Europe in 2022: Alternative Futures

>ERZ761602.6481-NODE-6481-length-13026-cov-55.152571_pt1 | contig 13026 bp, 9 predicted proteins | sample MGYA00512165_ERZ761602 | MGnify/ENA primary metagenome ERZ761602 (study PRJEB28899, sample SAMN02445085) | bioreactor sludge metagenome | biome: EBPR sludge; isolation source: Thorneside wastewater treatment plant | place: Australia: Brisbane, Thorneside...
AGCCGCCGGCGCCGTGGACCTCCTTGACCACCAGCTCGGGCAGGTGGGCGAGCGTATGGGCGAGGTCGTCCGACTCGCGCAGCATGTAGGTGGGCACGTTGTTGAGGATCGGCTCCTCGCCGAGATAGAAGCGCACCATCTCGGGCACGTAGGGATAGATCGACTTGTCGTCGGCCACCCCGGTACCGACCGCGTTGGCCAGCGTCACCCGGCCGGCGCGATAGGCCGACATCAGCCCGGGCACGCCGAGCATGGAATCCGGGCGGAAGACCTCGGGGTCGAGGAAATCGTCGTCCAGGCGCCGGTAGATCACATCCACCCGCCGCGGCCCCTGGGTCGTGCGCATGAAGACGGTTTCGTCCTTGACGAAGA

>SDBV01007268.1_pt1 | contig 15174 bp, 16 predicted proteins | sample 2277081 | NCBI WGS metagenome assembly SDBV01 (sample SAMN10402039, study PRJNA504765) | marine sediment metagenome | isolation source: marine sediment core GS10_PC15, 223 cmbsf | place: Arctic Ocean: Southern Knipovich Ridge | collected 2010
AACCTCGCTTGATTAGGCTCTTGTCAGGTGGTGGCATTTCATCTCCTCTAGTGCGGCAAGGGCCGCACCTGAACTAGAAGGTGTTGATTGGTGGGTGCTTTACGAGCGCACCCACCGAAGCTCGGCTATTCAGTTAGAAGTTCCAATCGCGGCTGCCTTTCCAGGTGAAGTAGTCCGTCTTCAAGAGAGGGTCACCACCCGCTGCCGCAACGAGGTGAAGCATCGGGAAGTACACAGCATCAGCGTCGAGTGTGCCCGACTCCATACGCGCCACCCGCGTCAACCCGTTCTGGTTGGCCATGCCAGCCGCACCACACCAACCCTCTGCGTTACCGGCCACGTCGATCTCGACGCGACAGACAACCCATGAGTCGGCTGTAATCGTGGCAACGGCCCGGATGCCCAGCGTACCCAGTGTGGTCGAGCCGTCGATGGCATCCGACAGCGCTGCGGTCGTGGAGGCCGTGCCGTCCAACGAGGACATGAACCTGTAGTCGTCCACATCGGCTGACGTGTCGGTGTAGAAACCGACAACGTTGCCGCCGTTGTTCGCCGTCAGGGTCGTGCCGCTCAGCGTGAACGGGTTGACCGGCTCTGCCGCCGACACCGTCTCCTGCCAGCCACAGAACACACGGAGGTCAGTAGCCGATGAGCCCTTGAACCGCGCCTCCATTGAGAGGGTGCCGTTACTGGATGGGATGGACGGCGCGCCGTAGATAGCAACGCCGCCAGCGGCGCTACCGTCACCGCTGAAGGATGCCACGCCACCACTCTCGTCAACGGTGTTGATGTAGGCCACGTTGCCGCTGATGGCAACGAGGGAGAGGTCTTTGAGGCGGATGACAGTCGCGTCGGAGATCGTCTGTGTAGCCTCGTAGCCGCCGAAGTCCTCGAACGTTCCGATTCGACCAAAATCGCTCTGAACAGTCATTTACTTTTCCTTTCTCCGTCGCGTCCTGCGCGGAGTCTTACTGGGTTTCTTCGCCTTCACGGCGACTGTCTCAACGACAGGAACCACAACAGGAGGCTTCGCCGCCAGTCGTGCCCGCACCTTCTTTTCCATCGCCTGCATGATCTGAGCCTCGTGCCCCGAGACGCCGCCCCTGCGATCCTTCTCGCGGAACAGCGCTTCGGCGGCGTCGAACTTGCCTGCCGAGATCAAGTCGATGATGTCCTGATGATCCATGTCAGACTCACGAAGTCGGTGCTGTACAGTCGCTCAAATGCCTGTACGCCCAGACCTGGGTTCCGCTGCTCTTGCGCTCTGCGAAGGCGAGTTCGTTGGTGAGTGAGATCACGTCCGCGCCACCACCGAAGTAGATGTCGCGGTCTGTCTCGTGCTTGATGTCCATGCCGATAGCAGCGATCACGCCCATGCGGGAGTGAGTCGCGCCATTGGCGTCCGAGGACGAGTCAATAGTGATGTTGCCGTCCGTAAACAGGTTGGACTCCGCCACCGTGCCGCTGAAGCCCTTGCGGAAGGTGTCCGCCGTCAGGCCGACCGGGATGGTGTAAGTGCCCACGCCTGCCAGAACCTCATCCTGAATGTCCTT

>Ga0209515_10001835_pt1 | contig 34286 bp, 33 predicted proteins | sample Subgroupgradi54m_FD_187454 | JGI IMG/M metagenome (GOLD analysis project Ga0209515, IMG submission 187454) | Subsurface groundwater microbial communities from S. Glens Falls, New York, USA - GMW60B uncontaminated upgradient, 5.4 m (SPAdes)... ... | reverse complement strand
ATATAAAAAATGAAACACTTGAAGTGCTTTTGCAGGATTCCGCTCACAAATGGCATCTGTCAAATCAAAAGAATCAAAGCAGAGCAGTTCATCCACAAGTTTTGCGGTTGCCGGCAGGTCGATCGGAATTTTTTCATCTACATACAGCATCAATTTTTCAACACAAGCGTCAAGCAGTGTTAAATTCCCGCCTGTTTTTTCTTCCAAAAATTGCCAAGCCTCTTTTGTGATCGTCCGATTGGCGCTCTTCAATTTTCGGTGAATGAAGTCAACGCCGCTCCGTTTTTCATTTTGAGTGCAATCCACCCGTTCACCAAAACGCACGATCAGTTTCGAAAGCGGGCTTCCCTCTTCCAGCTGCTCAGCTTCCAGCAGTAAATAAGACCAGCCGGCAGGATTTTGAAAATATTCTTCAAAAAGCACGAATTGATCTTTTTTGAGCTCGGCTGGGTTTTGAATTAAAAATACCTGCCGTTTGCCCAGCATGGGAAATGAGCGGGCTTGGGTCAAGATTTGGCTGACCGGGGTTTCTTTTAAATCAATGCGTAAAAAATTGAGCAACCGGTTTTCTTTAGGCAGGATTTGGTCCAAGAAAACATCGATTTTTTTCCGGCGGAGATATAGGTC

Sixty years after the signing of the Treaty of Rome, Europe faces its greatest challenges, and possibly its sharpest turning point, since World War II. The spectrum of possible futures for Europe is wide, encompassing everything from rebirth to disintegration. But, a strong leap toward greater EU-wide integration—as was sometimes the outcome of earlier crises—seems unlikely at best. Instead, this seems a time for smaller steps toward more integration, most likely in response to specific challenges, including: stronger external border controls; enhanced eurozone governance; or a more capable Common Security and Defense Policy. If the positive option is modest integration, the alternative future is one dominated by a clear break with past integration. A presidential victory in May by France’s Marine Le Pen could splinter the European Union, sending it into a tailspin toward disintegration. Even if this dire forecast is avoided, Europe—and especially the European Union (EU)—will face challenges that push it into entirely new directions. If the United States withdraws from Europe, for example, will Europe be forced to accommodate Russian demands? Or will that challenge foster stronger security cooperation among a core set of nations, to counterbalance a weakening NATO? And if Europe’s economy continues on a slow-growth path, will it be able to afford to respond to the challenges it faces?